This is not the most exciting week for new movies, though we do get three new mainstream titles and two art ones. Two of the three mainstreamers are sequels that I’m not sure anyone was asking for. The third I’m not sure anyone anywhere at any time ever asked for. One of the art titles is a documentary — though of more general interest than most — and the other is a much maligned movie that seems to be considered dead in the water before it opens. At least Snowpiercer is still with us after an unusually strong opening.
The art titles — Life Itself and Third Person (both opening at The Carolina) — have been reviewed in this week’s paper. Of the two, Life Itself — the documentary on movie critic Roger Ebert — is the better film, and it has a greater chance of finding an audience. But I wouldn’t write off Paul Haggis’ Third Person, even if The Carolina’s booker apparently has. (The film is opening on a two-show-a-day, evenings only, basis.) It has also been pretty soundly trounced by most critics — with a few notable defenders. I am not entirely one of its more ardent admirers, but I do think it has much to recommend it. It dares to be challenging. It’s thought-provoking. Yes, it has some serious issues, but the one most cited — that it cheats the viewer with its ending — is, I think, wholly unfounded. The cast is first-rate, and the movie looks great. Check out the review, and definitely give the film some consideration.
The mainstream titles, however … well, these look pretty grim to me.
First up is Planes: Fire & Rescue. Yes, this is the sequel to last year’s minor hit Planes — Disney’s Pixar rip-off. “It’s like Cars, but with planes!” (Why, if you’re going to imitate Pixar you’d choose Cars is a mystery of some note.) Well, since it didn’t cost too much, and kids — and their parents — are none to choosy, the thing made money. A sequel was inevitable. This time the planes are fighting forest fires. It’s the sort of thing mostly of interest to parents with children and luckless movie critics (the latter may describe the whole weekend). I, alas, fall into the second category.
Then there’s James DeMonaco’s The Purge: Anarchy, the sequel to last year’s The Purge, which DeMonaco also made. It was a fairly awful movie with an intriguing — albeit totally dopey — premise that kind of went by the wayside early on to become yet another home invasion yarn. The idea is that in the not-too-distant-future there’s been some kind of Tea Partyesque revolution, and the “New Founding Fathers” have declared that one night a year all crime — including murder — is legal. (At least so long as it doesn’t target the politicians.) OK, that’s interesting, but it was, and probably still is, poorly thought out on so many levels. The sequel promises more of the same, except that this round it appears that the most jaded of the one percent auction off captive victims to well-heeled would-be purgers who don’t want their prey to have a chance to fight back. It’s like The Purge Meets Hostel, I guess.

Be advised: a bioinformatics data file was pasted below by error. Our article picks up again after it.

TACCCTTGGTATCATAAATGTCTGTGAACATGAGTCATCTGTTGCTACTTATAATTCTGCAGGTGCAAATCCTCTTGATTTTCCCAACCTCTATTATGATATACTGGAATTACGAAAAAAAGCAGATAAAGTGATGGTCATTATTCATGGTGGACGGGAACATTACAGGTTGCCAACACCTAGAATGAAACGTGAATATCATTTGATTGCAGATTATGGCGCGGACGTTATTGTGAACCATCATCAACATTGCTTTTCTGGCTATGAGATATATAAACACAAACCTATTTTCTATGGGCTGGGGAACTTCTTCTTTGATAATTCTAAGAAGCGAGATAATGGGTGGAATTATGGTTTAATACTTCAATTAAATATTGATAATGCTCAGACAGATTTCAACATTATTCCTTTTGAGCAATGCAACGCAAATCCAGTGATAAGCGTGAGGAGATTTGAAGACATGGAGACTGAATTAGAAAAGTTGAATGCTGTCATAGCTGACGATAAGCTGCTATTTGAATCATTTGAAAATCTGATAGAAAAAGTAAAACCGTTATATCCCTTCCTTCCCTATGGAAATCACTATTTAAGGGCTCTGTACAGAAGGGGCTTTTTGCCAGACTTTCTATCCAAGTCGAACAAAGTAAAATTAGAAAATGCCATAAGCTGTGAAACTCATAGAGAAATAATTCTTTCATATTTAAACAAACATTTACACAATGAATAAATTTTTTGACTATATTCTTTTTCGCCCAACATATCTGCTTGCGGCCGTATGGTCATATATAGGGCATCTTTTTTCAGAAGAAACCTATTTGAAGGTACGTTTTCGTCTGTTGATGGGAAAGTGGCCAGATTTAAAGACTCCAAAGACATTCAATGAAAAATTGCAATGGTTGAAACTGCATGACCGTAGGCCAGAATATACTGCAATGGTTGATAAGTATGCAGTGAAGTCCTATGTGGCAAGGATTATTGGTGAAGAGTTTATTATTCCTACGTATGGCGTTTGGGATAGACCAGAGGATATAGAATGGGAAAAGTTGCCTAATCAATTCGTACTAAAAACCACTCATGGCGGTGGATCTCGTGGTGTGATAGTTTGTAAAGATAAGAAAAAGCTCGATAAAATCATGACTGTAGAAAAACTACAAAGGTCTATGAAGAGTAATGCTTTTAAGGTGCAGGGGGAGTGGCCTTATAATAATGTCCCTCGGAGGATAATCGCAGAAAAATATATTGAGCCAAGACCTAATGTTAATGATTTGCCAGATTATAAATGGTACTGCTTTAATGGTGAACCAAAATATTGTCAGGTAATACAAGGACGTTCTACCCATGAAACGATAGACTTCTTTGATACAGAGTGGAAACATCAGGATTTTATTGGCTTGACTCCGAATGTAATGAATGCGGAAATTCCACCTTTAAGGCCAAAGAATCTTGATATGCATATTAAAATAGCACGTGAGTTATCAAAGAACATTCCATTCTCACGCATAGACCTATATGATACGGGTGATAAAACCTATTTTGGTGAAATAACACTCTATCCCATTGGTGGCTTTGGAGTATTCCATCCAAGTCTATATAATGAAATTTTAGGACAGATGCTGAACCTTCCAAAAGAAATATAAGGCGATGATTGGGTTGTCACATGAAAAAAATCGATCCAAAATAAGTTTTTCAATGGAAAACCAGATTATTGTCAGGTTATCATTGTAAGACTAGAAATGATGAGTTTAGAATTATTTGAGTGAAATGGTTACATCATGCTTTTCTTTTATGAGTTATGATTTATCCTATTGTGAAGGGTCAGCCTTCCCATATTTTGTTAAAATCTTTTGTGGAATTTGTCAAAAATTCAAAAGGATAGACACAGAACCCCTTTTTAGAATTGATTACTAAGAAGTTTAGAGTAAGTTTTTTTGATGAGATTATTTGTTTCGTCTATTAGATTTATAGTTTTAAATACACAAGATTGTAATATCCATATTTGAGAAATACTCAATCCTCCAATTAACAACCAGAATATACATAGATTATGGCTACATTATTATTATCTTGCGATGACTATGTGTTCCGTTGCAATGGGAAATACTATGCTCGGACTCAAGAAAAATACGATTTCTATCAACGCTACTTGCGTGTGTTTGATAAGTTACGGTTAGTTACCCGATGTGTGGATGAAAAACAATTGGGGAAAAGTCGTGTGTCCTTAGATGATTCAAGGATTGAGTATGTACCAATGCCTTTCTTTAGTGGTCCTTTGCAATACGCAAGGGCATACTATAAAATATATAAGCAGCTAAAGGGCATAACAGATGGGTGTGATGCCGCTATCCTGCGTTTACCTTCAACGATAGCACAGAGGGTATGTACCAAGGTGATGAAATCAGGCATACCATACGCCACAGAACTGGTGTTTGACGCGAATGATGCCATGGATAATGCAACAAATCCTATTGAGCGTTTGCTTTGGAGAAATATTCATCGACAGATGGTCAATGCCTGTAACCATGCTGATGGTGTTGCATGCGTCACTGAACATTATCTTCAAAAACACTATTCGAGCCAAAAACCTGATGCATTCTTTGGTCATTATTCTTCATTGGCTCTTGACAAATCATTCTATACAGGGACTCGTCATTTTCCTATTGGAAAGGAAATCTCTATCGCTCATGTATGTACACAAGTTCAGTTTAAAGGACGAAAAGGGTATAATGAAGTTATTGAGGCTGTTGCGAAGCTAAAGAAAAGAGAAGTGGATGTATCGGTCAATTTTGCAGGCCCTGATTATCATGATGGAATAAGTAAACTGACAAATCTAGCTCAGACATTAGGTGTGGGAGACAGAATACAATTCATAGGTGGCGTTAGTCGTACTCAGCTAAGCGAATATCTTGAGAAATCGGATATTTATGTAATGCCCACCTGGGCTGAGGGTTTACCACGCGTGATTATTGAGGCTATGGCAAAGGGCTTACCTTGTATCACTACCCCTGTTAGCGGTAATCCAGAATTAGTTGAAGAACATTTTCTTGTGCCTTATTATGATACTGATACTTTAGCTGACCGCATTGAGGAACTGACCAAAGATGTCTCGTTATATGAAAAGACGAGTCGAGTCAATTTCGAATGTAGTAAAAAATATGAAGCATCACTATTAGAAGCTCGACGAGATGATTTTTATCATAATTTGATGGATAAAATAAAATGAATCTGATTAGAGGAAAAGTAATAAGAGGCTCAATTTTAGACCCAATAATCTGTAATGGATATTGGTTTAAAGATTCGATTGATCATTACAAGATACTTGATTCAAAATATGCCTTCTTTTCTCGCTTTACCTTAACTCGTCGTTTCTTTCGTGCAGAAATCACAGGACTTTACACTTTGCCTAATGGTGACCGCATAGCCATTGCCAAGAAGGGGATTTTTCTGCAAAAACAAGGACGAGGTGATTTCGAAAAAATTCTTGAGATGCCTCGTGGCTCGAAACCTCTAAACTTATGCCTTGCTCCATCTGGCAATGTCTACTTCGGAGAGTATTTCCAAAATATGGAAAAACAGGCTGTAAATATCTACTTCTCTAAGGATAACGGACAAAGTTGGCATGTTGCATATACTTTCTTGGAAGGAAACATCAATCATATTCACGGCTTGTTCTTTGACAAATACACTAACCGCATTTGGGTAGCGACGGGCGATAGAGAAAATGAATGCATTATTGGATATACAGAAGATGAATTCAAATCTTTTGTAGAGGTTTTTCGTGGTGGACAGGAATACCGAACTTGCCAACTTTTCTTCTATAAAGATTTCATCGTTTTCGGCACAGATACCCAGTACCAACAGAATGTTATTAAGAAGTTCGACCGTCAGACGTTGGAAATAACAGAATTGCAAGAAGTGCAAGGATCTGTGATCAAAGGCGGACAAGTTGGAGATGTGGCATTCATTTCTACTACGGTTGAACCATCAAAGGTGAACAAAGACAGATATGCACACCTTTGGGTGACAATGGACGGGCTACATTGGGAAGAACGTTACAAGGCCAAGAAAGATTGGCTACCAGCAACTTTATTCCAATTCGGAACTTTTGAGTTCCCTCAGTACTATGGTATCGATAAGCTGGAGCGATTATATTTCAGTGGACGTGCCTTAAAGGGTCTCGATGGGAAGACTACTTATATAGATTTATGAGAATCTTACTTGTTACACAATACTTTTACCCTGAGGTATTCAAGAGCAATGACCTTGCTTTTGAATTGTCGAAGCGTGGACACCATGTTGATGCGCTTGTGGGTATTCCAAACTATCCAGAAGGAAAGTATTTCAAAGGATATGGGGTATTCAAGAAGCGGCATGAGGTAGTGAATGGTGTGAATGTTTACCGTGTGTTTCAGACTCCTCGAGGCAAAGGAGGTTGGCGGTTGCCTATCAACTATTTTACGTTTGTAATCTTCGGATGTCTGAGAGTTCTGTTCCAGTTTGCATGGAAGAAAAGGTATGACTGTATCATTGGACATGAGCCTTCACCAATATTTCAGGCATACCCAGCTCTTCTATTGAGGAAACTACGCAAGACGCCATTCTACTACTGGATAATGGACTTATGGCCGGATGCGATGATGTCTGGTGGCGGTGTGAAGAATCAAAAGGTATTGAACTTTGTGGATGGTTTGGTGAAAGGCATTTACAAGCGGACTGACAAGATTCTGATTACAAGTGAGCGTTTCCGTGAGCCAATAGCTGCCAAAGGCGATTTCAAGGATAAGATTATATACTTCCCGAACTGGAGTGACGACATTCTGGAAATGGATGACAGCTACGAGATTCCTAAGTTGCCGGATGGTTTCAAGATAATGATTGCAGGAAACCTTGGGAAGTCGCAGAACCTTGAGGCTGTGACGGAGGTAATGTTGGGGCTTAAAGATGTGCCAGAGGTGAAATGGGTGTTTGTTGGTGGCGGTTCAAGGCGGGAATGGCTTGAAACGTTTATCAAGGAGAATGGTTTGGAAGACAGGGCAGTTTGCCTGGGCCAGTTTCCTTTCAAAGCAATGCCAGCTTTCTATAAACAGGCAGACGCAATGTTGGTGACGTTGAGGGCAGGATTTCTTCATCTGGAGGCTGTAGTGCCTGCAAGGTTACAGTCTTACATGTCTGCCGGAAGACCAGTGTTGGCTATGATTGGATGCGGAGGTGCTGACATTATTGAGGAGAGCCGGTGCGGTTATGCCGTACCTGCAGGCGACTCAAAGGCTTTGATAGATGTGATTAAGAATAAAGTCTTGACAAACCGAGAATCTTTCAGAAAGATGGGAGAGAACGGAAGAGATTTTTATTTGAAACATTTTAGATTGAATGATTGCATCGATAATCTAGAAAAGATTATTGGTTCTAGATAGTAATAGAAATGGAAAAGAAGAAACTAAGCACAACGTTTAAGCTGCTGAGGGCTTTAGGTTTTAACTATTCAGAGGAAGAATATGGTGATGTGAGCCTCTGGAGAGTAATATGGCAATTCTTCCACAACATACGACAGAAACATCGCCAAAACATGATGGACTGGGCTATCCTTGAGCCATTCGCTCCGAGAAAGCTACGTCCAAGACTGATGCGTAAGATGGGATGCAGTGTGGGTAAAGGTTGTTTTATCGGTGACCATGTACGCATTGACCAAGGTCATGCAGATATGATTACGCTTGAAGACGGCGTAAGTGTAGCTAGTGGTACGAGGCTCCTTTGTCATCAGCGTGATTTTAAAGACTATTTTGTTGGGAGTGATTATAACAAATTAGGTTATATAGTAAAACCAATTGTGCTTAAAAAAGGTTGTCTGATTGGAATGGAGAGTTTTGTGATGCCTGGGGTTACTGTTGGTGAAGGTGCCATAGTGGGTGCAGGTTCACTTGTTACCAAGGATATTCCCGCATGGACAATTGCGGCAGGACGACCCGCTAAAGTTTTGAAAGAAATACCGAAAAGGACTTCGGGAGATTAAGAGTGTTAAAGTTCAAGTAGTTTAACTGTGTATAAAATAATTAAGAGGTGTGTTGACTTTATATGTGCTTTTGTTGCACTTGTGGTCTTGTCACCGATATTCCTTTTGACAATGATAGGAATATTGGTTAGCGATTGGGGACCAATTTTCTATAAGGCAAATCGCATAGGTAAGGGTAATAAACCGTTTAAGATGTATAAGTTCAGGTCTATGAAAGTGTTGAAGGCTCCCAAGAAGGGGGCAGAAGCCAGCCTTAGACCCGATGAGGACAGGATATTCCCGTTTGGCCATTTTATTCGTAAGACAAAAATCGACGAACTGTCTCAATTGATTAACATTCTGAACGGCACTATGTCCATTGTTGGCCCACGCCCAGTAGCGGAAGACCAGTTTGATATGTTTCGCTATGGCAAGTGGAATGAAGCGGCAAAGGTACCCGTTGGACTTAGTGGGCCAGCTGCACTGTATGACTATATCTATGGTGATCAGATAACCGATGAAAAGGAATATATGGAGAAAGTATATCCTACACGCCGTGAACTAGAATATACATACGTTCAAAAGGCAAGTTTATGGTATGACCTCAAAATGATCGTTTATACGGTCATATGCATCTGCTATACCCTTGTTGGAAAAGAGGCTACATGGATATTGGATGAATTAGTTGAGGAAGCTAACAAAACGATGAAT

Finally, we get to Jake Kasdan’s Sex Tape — and good Clapton, does this look bad. Here’s the idea: Cameron Diaz and Jason Segel try to spice up their sex lives by making a “sex tape.” (OK, it’s really a digital file, but I guess Sex Digital File didn’t test well.) Naturally, this somehow gets uploaded to “the Cloud” and goes viral. (No one involved seems to have the first clue about technology.) Hilarity ensues. Also mirth. And possibly a faint wave of despair for the human race.
This week we lose Hellion (possibly the most embarrassing tankage I’ve ever seen) and A Hard Day’s Night at The Carolina. The Fine Arts drops that one show of Obvious Child. Otherwise, the art titles are holding steady.
This week the Thursday Horror Picture Show is running Ishiro Honda’s Terror of Mechagodzilla (1975) at 8 p.m. on Thursday, July 17 in Theater Six at The Carolina. World Cinema is showing Jean-Luc Godard’s Alphaville (1965) on Friday, July 18 at 8 p.m. in the Railroad Library in the Phil Mechanic Building. Wedge Brewery is having their annual show of Thunder Road (1958) starting at 15 minutes after sundown on Saturday, July 19. The Hendersonville Film Society is showing Pieter Jan Brugge’s The Clearing (2004) at 2 p.m. on Sunday, July 20 in the Smoky Mountain Theater at Lake Pointe Landing in Hendersonville. The Asheville Film Society is having a make-up screening (the one last winter was called on account of snow) of Stephen Frears’ My Beautiful Laundrette (1985) on Tuesday, July 22 at 8 p.m. in Theater Six at The Carolina. More on all titles in this week’s Xpress — with full reviews in the online edition.
This week we get the most overrated film of the year (to date) Under the Skin and Rio 2. Oh, well.
Notable TV Screenings
On Wednesday, July 16 at 10:30 p.m. TCM is running Frank Capra’s The Bitter Tea of General Yen (1933), Capra’s one attempt at making an art film (specifically, a Josef von Sternberg one) in the mistaken belief it would snag him an Oscar. It’s not entirely successful, but it’s pretty interesting.
On Friday, July 18 at 6 a.m. they have Abel Gance’s strikingly odd J’Accuse (1919) — all 166 minutes of it. It’s an ambitious work — way ahead of its time — and an amazing indictment of a war that had only just ended. Stick around, and at 11 a.m. you’ll find Frank Borzage’s A Farewell to Arms (1932). If you’ve only seen those old Public Domain copies that floated around for years, you’ve never really seen the film. Its restored version is a revelation.